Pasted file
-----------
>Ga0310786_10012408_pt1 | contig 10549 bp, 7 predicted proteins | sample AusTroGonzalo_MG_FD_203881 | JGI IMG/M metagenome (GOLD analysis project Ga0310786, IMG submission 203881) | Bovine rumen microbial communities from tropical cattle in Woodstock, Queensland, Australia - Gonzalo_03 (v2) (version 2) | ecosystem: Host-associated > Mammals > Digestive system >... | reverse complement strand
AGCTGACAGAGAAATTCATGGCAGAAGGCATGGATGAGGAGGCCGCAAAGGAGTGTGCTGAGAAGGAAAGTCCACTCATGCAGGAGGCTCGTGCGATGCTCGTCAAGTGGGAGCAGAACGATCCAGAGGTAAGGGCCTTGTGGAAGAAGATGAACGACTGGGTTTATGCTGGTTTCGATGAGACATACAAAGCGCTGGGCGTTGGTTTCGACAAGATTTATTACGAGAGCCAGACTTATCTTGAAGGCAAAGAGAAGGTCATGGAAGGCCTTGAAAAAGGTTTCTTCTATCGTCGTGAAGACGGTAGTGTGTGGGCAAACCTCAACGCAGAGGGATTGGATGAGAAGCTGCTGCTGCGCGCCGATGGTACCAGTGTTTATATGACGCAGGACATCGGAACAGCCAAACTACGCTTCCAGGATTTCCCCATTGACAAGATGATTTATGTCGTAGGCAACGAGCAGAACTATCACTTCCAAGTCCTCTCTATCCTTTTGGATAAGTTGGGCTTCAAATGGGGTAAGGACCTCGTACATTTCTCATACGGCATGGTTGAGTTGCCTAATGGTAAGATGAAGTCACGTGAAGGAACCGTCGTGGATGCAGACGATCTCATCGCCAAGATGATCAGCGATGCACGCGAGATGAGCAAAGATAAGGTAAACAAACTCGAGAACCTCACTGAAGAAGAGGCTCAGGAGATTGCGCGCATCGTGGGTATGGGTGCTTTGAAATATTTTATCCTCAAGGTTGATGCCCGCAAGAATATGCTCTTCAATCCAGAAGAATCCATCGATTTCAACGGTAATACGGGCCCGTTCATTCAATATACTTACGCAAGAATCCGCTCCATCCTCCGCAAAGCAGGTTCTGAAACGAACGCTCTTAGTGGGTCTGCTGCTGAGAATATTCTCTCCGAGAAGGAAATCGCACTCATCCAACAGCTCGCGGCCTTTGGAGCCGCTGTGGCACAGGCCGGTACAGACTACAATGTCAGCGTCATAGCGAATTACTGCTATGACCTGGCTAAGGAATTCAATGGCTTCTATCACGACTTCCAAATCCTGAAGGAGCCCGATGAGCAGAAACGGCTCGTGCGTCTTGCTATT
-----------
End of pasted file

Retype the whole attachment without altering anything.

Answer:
>Ga0310786_10012408_pt1 | contig 10549 bp, 7 predicted proteins | sample AusTroGonzalo_MG_FD_203881 | JGI IMG/M metagenome (GOLD analysis project Ga0310786, IMG submission 203881) | Bovine rumen microbial communities from tropical cattle in Woodstock, Queensland, Australia - Gonzalo_03 (v2) (version 2) | ecosystem: Host-associated > Mammals > Digestive system >... | reverse complement strand
AGCTGACAGAGAAATTCATGGCAGAAGGCATGGATGAGGAGGCCGCAAAGGAGTGTGCTGAGAAGGAAAGTCCACTCATGCAGGAGGCTCGTGCGATGCTCGTCAAGTGGGAGCAGAACGATCCAGAGGTAAGGGCCTTGTGGAAGAAGATGAACGACTGGGTTTATGCTGGTTTCGATGAGACATACAAAGCGCTGGGCGTTGGTTTCGACAAGATTTATTACGAGAGCCAGACTTATCTTGAAGGCAAAGAGAAGGTCATGGAAGGCCTTGAAAAAGGTTTCTTCTATCGTCGTGAAGACGGTAGTGTGTGGGCAAACCTCAACGCAGAGGGATTGGATGAGAAGCTGCTGCTGCGCGCCGATGGTACCAGTGTTTATATGACGCAGGACATCGGAACAGCCAAACTACGCTTCCAGGATTTCCCCATTGACAAGATGATTTATGTCGTAGGCAACGAGCAGAACTATCACTTCCAAGTCCTCTCTATCCTTTTGGATAAGTTGGGCTTCAAATGGGGTAAGGACCTCGTACATTTCTCATACGGCATGGTTGAGTTGCCTAATGGTAAGATGAAGTCACGTGAAGGAACCGTCGTGGATGCAGACGATCTCATCGCCAAGATGATCAGCGATGCACGCGAGATGAGCAAAGATAAGGTAAACAAACTCGAGAACCTCACTGAAGAAGAGGCTCAGGAGATTGCGCGCATCGTGGGTATGGGTGCTTTGAAATATTTTATCCTCAAGGTTGATGCCCGCAAGAATATGCTCTTCAATCCAGAAGAATCCATCGATTTCAACGGTAATACGGGCCCGTTCATTCAATATACTTACGCAAGAATCCGCTCCATCCTCCGCAAAGCAGGTTCTGAAACGAACGCTCTTAGTGGGTCTGCTGCTGAGAATATTCTCTCCGAGAAGGAAATCGCACTCATCCAACAGCTCGCGGCCTTTGGAGCCGCTGTGGCACAGGCCGGTACAGACTACAATGTCAGCGTCATAGCGAATTACTGCTATGACCTGGCTAAGGAATTCAATGGCTTCTATCACGACTTCCAAATCCTGAAGGAGCCCGATGAGCAGAAACGGCTCGTGCGTCTTGCTATT